Iranian hackers working under the auspices of the regime in Tehran have compromised computers of Israeli security companies and academics with the purpose of stealing sensitive data, says a report released in June by Israeli cyber security firm ClearSky.
According to the report, the cyber attack started in July 2014 and is still ongoing.
ClearSky believes that an Iranian cyber group known as the Ajax Security Team, operating with the support of the regime in Tehran, is behind the attack.
"Several characteristics of the attacks have led us to the conclusion that an Iranian threat actor is the likely culprit. We assume, though do not have direct evidence, that it is being supported by the Iranian regime, or performed by the regime itself," the report says.
The cyber attack, the report notes, involved efforts to hack computers of various organizations and individuals not only in Israel but also in Saudi Arabia, Yemen, Venezuela, the United States and other countries.
The hackers, ClearSky says, employed numerous methods to break into the computers of the victims. They posed, for example, as journalists and sent targets an email that included a request for an interview; attached to the email was a file with a hidden virus, which would infect the victim's computer as soon as the file was downloaded.
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Thereafter, the hackers were able to access emails accounts, take control of computers and steal information stored in them.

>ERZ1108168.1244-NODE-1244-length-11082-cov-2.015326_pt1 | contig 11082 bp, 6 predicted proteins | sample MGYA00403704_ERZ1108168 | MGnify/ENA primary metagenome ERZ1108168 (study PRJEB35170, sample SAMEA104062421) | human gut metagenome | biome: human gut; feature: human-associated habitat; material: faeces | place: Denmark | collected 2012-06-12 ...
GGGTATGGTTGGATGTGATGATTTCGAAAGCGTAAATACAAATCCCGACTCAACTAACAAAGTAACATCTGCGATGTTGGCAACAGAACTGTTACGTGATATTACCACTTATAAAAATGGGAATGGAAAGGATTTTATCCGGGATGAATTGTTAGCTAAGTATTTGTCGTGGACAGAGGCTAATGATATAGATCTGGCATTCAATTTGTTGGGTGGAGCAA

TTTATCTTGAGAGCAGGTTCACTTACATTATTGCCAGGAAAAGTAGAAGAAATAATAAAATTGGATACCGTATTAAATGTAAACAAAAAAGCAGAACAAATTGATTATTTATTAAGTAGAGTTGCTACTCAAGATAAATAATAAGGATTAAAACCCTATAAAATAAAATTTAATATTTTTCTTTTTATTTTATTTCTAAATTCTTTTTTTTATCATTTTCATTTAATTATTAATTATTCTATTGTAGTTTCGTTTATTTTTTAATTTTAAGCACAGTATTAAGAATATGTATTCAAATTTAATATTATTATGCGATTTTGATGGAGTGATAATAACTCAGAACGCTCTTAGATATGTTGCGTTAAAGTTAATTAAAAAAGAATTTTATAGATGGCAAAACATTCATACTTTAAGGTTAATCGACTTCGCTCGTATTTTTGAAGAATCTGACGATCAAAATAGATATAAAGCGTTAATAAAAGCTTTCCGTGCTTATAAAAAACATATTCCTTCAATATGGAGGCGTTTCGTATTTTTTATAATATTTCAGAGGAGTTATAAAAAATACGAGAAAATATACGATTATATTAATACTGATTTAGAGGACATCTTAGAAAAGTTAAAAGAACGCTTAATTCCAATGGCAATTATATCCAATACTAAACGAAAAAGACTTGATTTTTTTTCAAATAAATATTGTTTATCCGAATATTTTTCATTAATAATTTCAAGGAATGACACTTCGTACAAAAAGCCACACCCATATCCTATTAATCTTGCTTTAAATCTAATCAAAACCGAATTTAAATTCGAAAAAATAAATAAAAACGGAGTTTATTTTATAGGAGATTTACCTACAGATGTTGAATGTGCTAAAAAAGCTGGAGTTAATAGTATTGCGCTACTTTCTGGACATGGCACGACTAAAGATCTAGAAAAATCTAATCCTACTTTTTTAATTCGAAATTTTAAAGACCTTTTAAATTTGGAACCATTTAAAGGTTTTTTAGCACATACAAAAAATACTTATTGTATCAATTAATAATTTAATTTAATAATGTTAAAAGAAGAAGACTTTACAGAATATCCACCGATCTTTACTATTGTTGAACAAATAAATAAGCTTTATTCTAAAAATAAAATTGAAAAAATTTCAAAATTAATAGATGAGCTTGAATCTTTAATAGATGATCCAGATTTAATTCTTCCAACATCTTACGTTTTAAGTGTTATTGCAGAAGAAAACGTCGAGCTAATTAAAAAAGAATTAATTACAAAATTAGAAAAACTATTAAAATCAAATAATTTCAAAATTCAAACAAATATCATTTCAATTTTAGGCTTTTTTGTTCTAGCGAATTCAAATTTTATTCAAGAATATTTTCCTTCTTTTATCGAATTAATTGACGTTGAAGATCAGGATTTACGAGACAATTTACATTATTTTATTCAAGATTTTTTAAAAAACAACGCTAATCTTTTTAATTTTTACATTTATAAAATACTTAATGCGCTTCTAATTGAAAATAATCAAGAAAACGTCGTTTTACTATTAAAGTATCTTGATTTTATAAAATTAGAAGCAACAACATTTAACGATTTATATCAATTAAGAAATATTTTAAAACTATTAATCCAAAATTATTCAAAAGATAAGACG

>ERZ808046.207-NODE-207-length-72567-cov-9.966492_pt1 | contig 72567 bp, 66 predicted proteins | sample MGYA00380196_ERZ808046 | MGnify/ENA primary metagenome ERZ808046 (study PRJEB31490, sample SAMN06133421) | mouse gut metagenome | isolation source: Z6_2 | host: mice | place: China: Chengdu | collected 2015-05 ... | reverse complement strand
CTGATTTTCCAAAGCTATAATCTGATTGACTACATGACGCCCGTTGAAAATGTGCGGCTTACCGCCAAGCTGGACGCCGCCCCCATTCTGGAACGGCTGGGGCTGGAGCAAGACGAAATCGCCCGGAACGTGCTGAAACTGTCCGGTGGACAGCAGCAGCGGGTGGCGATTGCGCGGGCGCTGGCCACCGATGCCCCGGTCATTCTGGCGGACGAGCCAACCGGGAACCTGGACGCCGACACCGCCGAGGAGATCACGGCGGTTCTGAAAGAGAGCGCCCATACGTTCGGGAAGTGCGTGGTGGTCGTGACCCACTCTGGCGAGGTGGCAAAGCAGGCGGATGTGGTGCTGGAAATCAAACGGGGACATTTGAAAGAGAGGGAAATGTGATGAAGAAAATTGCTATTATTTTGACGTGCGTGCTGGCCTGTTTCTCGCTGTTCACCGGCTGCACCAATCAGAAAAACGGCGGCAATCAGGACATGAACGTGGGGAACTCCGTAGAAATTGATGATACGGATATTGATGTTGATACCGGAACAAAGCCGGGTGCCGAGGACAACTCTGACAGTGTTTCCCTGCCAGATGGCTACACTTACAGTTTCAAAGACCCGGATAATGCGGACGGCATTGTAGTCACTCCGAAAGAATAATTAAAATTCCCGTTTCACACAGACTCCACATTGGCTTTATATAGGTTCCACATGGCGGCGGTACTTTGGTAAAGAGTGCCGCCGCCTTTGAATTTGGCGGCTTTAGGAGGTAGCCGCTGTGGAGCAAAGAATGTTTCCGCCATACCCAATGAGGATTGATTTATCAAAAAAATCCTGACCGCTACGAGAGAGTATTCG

Other methods involved breaching trusted websites to set up fake pages, multi-stage malware, spear phishing emails, phone calls to the target and messages on social networks.
ClearSky identified attacks on 40 Israeli targets, including employees at security companies, high-ranking Israel Defense Forces reservists, and also academics involved research on the Middle East and Iran at universities around the country. ClearSky doesn't name the security companies that were compromised, but notes that the attacks were successful in most instances.
"While very successful in their attacks, the attackers are clearly not technically sophisticated. They are not new to hacking, but do make various mistakes, such as grammatical errors, exposure of attack infrastructure, easy to bypass anti-analysis techniques, lack of code obfuscation, and more," the report notes.